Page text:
And it’s the first time it feels very sexual and you can tell she’s changing.
With the feet it’s like a Billy Wilder meets Lynch moment or something.

I loved all of the shots throughout the film of her feet actually and the spider crawling up. And you’re kind of this spider working his way into their lives.
Yes I am! Yes it is, right now! The spider found a home.

So what is the experience like of working with Director Park?
I just adore him. I really do, I think he’s amazing. I love Oldboy from back in the day, so I knew that this is a proper filmmaker with great repute and wonderful respect for his actors and the material. But I think that’s what’s so funny about him, a lot of the films he’s made have such incredible violence but actually he himself is so peaceful and charming and super intelligent and fastidious and exacting. So yeah, there was no problem. We had a translator too so there wasn’t even a problem with communication. It was fairly seamless really and I really zone out listening to him speak Korean, I find it incredibly soothing so he kept us quite relaxed with that on set really.

When you’re playing someone like Uncle Charlie, do you feel like you need to find a way to relate to him? Or do you find a way to get to the core of who he is and just understand more of his motives?
I don’t ask that question to myself but I think there are parts where you go, I don’t have to think about that, I get that. And then there are obviously bits where you have to use your imagination when you’re playing a sociopath but it has to be back up with a kind of psychological truth as well. I give myself quite a hard time as a an actor but not too much on this job, which was good.

Image via Fox Searchlight

Chatting With Nicholas Hoult About Eating Brains and Exhuming the Dead in ‘Warm Bodies’

It’s impossible not to be charmed by Nicholas Hoult. With his crooked smile and devilishly good looks, the 23-year-old English actor is far cry from the pudgy-faced boy we first fell in love with in 2002’s About a Boy. But what’s remained from the performances of his youth is an actor whose natural talent and passion translates onto the screen in whatever role he takes on—whether he’s playing an all-American sun-kissed representation of youth in Tom Ford’s A Single Man, the Beast in X-Men, or his latest turn as an unusual zombie in Jonathan Levine’s third feature, Warm Bodies.

In the film, Hoult plays R, a member of the dead who cannot remember his name or his life prior and has forgotten how to talk, but falls in love with a girl named Julie after killing and eating her boyfriend’s brains. But how does eating brains translate to love? Well, in Levine’s take on a zombie genre—which is more like an indie romantic comedy wrapped in a post-apocalyptic future—brains are the tastiest morsels of the human body because as you indulge in the cranial delights, you absorb the memories of the person you’re eating. And from the moment R meets Julie, he makes it his mission to protect her and keep her from being eaten by the fellow lifeless creatures who poulate the abandoned airport he occupies. As R and Julie grow closer, his feelings become reminiscent to that of a human’s—their connection setting about a sequence of events that revolutionizes the lifeless world.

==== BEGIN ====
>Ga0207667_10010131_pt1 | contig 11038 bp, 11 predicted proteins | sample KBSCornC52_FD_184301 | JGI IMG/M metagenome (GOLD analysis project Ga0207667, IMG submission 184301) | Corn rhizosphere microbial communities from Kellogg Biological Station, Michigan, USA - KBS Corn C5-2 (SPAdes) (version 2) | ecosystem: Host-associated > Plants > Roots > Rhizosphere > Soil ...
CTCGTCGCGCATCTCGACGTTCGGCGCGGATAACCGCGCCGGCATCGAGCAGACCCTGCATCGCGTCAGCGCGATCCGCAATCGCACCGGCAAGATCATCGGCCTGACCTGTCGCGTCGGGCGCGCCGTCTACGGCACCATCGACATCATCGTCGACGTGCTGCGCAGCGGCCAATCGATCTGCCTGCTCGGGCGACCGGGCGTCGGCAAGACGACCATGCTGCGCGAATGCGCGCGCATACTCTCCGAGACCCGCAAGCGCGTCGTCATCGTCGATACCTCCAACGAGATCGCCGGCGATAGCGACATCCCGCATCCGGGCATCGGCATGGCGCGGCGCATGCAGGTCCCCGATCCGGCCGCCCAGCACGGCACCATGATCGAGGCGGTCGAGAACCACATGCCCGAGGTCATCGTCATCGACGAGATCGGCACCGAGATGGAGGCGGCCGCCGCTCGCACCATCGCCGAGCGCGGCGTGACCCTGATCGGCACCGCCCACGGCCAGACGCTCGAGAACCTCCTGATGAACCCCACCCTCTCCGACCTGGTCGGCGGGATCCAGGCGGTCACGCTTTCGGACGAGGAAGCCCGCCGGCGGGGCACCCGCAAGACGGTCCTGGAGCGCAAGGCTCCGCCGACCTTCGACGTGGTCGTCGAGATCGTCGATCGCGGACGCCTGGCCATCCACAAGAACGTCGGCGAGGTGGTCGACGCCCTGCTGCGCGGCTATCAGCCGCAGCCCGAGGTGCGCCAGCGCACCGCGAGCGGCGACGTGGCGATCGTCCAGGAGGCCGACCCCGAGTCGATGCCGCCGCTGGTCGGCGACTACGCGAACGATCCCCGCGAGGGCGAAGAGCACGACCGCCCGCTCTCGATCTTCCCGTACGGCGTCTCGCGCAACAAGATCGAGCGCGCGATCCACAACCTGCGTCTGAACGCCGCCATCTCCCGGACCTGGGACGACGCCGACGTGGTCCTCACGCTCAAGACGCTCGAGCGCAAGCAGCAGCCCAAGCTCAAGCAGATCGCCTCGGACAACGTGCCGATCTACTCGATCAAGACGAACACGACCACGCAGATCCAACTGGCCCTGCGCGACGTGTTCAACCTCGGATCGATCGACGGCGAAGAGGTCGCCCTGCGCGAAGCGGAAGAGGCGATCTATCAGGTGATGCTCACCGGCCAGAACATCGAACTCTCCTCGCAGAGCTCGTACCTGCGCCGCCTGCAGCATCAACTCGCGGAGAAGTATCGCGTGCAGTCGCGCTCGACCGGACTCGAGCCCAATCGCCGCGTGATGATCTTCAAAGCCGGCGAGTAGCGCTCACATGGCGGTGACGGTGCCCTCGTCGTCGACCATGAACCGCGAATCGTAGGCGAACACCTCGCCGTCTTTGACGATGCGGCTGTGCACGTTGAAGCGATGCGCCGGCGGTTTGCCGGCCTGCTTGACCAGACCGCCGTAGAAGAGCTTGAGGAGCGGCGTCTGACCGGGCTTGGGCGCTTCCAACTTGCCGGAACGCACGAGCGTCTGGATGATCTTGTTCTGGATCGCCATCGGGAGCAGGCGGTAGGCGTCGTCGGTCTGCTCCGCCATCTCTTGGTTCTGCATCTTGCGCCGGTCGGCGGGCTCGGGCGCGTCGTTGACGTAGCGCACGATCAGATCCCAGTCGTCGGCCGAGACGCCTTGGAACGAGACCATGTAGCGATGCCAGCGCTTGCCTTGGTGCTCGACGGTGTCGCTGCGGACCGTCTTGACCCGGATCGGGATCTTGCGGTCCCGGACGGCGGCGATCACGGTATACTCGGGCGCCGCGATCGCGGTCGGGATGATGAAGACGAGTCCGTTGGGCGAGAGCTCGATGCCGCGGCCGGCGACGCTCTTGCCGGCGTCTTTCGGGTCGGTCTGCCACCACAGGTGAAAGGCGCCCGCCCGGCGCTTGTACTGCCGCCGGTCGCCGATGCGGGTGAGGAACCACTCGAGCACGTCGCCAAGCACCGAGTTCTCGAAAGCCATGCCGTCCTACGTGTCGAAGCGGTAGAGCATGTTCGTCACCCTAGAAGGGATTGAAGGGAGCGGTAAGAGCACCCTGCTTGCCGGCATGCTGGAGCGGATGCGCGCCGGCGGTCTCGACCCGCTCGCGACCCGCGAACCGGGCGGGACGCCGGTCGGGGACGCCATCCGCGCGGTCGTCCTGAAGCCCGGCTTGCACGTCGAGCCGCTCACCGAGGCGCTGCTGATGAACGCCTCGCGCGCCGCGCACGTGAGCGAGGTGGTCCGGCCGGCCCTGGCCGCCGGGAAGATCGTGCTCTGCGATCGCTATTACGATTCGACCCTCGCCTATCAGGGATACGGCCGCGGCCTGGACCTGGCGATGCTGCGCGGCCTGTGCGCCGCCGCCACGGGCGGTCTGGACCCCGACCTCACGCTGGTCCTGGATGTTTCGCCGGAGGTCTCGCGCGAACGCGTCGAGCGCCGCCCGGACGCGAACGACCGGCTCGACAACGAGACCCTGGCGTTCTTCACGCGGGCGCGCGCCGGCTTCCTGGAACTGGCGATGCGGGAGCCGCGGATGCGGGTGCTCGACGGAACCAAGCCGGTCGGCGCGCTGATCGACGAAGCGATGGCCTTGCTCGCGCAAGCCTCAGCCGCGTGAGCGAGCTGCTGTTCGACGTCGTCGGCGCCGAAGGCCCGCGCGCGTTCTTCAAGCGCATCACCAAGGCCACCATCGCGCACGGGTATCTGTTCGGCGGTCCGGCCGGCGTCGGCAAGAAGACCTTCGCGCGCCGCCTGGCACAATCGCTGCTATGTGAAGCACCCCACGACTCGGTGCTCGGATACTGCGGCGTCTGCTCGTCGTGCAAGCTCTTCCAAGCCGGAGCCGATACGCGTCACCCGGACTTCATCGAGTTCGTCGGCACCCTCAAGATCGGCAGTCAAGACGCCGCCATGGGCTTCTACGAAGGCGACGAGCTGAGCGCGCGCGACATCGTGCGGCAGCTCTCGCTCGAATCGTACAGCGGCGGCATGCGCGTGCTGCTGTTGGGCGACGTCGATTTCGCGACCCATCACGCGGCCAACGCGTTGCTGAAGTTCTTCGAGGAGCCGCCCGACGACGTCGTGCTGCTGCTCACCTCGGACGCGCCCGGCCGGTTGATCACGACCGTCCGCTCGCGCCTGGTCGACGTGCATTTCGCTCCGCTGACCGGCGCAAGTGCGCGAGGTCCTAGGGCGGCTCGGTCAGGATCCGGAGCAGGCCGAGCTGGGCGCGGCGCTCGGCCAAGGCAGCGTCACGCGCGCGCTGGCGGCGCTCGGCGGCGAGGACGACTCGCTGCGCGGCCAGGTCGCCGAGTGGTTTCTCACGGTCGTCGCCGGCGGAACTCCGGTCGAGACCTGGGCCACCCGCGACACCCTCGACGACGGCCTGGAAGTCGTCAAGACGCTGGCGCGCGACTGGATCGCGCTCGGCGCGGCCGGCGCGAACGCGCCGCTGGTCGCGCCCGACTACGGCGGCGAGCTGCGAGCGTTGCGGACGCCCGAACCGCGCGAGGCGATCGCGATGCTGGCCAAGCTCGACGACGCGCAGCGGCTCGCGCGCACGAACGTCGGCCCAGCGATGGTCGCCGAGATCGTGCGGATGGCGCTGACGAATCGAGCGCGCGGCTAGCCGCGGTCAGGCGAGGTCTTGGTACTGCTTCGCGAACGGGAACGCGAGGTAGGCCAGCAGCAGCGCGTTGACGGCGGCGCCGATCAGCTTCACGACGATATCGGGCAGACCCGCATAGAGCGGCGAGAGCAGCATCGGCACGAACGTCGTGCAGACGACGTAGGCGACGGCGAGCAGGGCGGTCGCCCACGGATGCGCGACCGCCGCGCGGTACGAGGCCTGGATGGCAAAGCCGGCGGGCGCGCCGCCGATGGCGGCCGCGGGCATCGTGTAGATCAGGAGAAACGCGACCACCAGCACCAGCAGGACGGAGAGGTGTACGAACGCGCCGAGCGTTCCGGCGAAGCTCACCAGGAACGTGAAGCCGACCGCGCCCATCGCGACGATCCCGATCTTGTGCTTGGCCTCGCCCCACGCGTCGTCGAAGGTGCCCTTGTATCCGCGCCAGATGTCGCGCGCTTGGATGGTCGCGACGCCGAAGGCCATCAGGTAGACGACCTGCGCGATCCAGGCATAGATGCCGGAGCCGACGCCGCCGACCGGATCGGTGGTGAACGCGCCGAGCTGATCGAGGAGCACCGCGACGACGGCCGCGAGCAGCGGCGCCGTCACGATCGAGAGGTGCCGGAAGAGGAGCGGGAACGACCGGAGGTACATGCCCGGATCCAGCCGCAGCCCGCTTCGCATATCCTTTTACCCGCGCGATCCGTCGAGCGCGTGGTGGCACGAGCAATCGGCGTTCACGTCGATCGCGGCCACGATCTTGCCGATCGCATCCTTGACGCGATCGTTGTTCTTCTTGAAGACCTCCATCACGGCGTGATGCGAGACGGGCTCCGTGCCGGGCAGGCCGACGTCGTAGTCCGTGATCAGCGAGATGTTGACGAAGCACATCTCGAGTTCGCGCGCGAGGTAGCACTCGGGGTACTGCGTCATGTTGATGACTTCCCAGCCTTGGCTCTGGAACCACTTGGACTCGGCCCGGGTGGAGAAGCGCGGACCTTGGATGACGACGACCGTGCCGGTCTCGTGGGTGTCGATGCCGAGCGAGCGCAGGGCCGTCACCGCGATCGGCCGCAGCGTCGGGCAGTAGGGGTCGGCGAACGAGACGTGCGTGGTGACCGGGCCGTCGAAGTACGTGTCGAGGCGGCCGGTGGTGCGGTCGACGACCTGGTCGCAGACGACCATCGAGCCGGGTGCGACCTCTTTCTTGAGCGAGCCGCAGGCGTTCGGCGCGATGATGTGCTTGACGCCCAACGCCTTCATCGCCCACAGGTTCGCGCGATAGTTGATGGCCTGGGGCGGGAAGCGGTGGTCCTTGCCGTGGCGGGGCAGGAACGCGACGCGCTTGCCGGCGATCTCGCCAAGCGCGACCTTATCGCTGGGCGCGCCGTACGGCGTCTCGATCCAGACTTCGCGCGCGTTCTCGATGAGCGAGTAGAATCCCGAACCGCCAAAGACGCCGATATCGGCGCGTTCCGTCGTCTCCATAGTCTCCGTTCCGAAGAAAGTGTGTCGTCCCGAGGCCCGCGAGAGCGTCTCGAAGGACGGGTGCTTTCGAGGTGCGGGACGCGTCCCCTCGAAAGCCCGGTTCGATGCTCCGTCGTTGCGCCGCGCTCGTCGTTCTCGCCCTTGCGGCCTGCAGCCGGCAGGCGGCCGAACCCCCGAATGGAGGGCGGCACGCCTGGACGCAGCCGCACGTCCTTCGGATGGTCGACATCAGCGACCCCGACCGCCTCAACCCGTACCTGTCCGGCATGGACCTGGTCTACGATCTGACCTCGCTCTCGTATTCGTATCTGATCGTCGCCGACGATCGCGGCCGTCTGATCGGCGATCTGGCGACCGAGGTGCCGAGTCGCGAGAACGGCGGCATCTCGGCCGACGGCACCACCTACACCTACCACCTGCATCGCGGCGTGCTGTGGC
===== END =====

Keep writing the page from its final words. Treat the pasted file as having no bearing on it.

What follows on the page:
Levine’s film is about the rediscovery of feelings and plays to the desire to connect with those around you, making even the most unrealistic situations relatable with sincere moments and plenty of laughs. Hoult takes on the role of R with humor and creepy tenderness, leaving it difficult not to root for him even as he attacks a helpless Dave Franco. I got the chance to chat with Nick about the purity of acting without speech, a gentle, lazy kind of method acting, and earning your pipe and slippers.

So how did you meet Jonathan and become invovled with the film?
I had heard rumors about the script. I heard a couple of people read it and liked it, and it sent through one of my agents to have a read and I really liked it. I think just quirkiness of it, the fact that it was still very heartfelt and well-written and made me laugh. Plus, I really kind of understood that character and cared about him a lot and thought that I could maybe try and bring him to life. And then I met with Jonathan Levine for dinner and we got along very well.  I was already a big fan of his previous work and thought that he did a great job tredding the fine line of making a funny film that didn’t become a parody or ridiculous, that was still felt slightly realistic even with not necessarily the most be relatable storyline in some respects. And then yeah, I did an audition for him and I guess he liked it enough for him cast me.

How is it auditioning for a film like this when your character has to be very specific but you aren’t really actually verbalizing anything?